Teacher Raises Don’t Matter; Rankings Do. N&O editors grudgingly admit Republicans have boosted teacher pay. However it doesn’t matter because North Carolina’s relative ranking among the states is still low and not acceptable. Current NEA teacher rankings place North Carolina close to the bottom of national rankings in teacher pay (42nd). This information has been used to propel much of the debate over teacher pay. Little has been said about the rankings’ many shortcomings however.
First, the data don’t reflect differences in cost of living from place to place. A salary of $50,000 will go much further in Winston-Salem than in Washington, D.C. Second, the rankings do not account for differences in the composition of the teacher work force. For example, states with low population growth (i.e. states in the Northeast or upper Midwest) will usually have an older, higher-paid teaching force than states that are growing and need to hire more teachers, who are usually younger. Lastly, the rankings do not include the value of benefits and compensation. In the case of North Carolina teachers adding in the value of health insurance, retirement benefits and Social Security adds an estimated $17,500 in total compensation. Thus while the average teacher may make $50,000 in salary, with the benefit package, total compensation tops $67,500.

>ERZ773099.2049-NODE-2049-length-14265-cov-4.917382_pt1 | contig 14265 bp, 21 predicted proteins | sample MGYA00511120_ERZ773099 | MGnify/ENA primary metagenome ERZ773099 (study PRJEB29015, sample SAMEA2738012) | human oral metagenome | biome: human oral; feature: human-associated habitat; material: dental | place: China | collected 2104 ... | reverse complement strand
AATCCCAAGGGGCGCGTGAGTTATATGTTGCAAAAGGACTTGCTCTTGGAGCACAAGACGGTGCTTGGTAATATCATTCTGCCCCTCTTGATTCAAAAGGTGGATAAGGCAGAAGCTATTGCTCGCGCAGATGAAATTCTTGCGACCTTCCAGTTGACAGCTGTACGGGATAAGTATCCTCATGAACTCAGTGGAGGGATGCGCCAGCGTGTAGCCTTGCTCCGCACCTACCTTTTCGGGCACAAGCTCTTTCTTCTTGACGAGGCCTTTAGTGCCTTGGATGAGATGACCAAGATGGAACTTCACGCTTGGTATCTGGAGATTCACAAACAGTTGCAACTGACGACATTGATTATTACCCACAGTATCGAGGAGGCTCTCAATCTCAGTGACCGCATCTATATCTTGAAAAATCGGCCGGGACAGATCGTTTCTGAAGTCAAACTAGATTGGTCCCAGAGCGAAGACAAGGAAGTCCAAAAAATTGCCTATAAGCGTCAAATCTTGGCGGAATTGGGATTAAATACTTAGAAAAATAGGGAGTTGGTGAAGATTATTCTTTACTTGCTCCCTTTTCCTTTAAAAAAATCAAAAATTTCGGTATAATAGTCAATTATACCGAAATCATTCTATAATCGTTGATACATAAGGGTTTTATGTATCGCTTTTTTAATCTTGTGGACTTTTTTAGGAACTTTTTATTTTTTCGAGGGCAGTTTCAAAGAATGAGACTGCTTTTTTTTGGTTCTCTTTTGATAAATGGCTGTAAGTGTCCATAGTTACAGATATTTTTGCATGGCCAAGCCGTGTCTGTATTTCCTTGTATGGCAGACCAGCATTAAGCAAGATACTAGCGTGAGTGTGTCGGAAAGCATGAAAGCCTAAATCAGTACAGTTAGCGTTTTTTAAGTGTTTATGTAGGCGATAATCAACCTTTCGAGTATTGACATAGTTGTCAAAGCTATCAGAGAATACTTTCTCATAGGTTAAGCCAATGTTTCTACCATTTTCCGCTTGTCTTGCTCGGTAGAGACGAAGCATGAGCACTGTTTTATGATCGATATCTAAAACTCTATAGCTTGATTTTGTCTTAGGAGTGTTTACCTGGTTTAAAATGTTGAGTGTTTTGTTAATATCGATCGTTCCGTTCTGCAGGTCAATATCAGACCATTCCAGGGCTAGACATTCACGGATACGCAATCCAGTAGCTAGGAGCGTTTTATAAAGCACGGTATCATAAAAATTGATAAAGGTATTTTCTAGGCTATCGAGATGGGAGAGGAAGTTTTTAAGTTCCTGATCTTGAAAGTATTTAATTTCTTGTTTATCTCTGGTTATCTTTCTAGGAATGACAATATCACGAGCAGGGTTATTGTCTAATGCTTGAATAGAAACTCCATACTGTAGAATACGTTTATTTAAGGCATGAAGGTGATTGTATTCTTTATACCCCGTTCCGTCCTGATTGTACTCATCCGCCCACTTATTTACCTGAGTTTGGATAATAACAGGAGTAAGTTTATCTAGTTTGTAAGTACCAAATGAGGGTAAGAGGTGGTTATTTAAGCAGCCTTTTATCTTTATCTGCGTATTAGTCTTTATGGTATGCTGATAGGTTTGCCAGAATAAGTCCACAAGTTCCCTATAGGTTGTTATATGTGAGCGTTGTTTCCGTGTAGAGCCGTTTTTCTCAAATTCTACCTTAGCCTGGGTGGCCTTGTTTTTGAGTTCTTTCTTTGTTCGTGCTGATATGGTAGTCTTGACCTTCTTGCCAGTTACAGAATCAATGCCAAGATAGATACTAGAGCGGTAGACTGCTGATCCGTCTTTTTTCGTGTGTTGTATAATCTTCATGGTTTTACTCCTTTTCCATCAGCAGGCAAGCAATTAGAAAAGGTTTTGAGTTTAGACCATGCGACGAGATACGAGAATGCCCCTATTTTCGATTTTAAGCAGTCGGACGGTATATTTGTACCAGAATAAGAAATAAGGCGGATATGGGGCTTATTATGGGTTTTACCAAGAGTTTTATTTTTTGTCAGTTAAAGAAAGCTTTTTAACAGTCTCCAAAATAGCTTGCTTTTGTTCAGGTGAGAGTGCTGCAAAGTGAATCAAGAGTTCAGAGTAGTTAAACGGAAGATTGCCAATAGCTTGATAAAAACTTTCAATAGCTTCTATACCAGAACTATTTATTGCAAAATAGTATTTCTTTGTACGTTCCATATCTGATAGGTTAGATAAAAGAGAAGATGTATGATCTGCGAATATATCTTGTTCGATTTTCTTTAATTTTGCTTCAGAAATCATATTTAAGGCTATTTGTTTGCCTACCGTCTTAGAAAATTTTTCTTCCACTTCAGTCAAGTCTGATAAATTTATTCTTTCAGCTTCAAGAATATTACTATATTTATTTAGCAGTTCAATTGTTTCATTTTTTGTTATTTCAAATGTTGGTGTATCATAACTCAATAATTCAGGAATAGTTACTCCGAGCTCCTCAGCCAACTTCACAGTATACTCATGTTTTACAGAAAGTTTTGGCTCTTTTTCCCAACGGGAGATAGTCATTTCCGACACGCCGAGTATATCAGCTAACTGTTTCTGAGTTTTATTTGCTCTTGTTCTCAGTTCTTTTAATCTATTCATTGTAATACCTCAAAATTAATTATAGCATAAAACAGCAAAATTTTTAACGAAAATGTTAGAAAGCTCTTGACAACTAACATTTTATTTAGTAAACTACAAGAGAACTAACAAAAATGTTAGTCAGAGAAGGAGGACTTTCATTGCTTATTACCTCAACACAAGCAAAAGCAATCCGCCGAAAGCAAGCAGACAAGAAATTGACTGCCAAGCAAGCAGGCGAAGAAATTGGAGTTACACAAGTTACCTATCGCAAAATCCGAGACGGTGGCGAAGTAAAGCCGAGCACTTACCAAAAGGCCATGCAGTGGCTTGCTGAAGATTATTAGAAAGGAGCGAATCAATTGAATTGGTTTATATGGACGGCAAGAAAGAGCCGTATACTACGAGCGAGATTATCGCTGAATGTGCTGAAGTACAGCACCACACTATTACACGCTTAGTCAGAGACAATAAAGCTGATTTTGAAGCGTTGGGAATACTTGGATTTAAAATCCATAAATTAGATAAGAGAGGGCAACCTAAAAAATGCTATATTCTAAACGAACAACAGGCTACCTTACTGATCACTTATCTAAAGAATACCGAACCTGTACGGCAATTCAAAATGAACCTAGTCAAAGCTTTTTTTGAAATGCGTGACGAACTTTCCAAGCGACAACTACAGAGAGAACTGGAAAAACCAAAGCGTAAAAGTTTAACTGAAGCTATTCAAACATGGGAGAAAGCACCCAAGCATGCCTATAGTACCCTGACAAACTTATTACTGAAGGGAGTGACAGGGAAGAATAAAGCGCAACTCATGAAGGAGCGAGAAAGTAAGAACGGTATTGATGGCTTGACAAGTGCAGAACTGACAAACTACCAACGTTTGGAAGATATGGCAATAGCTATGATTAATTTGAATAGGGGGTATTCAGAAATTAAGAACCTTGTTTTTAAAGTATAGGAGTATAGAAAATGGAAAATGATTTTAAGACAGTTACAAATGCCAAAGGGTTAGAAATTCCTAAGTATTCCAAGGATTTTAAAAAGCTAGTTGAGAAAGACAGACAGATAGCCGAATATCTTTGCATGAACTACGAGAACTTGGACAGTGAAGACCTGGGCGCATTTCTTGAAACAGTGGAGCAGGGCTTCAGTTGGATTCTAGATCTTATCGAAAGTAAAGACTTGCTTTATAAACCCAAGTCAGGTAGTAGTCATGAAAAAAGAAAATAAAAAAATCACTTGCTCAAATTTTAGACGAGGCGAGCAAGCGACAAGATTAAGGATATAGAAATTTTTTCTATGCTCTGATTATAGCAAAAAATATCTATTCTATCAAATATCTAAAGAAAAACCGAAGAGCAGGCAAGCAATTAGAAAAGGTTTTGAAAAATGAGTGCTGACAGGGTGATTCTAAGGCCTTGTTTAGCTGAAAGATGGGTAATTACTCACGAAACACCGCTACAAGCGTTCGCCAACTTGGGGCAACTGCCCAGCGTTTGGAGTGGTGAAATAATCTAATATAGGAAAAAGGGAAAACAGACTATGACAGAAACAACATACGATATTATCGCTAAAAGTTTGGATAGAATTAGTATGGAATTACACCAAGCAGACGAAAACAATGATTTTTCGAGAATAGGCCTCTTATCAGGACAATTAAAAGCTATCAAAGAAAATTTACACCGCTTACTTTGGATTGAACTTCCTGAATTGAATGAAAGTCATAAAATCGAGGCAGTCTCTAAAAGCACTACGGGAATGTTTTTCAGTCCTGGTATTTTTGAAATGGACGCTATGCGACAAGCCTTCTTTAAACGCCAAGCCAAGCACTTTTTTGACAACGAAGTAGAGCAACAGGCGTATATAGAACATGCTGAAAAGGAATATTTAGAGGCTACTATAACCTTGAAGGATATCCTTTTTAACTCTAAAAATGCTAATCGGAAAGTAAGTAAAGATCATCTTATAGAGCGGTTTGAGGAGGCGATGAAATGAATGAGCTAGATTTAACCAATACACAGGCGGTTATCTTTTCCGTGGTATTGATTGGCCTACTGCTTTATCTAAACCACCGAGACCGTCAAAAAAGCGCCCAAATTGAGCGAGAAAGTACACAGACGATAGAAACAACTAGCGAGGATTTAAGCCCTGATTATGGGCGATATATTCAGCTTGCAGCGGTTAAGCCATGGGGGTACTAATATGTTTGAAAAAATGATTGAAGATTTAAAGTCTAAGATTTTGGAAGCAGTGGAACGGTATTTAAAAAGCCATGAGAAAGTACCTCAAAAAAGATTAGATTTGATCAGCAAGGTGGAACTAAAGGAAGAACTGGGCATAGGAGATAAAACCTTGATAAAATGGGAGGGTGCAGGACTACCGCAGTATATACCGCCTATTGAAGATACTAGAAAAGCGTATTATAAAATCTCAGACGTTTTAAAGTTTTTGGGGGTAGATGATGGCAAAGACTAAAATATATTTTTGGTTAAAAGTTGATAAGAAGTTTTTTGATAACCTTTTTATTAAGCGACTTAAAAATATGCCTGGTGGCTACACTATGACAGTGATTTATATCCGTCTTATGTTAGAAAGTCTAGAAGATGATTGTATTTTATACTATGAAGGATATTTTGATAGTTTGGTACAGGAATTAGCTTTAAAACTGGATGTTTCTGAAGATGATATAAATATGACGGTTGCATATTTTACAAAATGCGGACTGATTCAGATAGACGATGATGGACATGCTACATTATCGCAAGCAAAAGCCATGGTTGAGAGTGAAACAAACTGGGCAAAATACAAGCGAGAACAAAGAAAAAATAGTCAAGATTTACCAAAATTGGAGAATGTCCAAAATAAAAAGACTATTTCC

Making some of these adjustments has a significant impact on rankings. Terry Stoops at the John Locke Foundation recomputed teacher rankings based on cost of living and found that North Carolina was not 42nd but 33rd. If we include this year’s 4.7 percent salary increase – all other things being equal – North Carolina’s ranking would jump all the way to 28th.
N&O editors say Election Day should be a day of reckoning for Republican legislative leaders. But when will the N&O editors be held accountable for their blatant misrepresentations and half-baked arguments?